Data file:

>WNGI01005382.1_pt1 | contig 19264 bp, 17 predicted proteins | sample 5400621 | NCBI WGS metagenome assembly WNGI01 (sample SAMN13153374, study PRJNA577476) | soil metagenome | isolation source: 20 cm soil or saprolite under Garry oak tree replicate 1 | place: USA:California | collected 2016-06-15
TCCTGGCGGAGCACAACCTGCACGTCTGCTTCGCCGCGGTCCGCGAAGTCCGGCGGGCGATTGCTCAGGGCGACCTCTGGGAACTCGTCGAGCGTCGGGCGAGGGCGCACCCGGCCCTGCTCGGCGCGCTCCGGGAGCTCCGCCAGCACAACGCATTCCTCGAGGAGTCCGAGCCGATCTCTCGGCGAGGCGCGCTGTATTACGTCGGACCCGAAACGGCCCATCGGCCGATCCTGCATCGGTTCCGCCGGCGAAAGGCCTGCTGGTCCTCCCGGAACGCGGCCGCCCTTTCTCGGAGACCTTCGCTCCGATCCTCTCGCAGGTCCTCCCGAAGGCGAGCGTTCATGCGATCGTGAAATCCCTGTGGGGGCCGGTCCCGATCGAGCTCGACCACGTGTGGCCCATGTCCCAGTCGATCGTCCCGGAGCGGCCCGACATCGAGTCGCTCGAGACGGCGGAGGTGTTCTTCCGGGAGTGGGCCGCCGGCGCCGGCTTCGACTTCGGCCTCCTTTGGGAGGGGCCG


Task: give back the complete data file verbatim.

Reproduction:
>WNGI01005382.1_pt1 | contig 19264 bp, 17 predicted proteins | sample 5400621 | NCBI WGS metagenome assembly WNGI01 (sample SAMN13153374, study PRJNA577476) | soil metagenome | isolation source: 20 cm soil or saprolite under Garry oak tree replicate 1 | place: USA:California | collected 2016-06-15
TCCTGGCGGAGCACAACCTGCACGTCTGCTTCGCCGCGGTCCGCGAAGTCCGGCGGGCGATTGCTCAGGGCGACCTCTGGGAACTCGTCGAGCGTCGGGCGAGGGCGCACCCGGCCCTGCTCGGCGCGCTCCGGGAGCTCCGCCAGCACAACGCATTCCTCGAGGAGTCCGAGCCGATCTCTCGGCGAGGCGCGCTGTATTACGTCGGACCCGAAACGGCCCATCGGCCGATCCTGCATCGGTTCCGCCGGCGAAAGGCCTGCTGGTCCTCCCGGAACGCGGCCGCCCTTTCTCGGAGACCTTCGCTCCGATCCTCTCGCAGGTCCTCCCGAAGGCGAGCGTTCATGCGATCGTGAAATCCCTGTGGGGGCCGGTCCCGATCGAGCTCGACCACGTGTGGCCCATGTCCCAGTCGATCGTCCCGGAGCGGCCCGACATCGAGTCGCTCGAGACGGCGGAGGTGTTCTTCCGGGAGTGGGCCGCCGGCGCCGGCTTCGACTTCGGCCTCCTTTGGGAGGGGCCG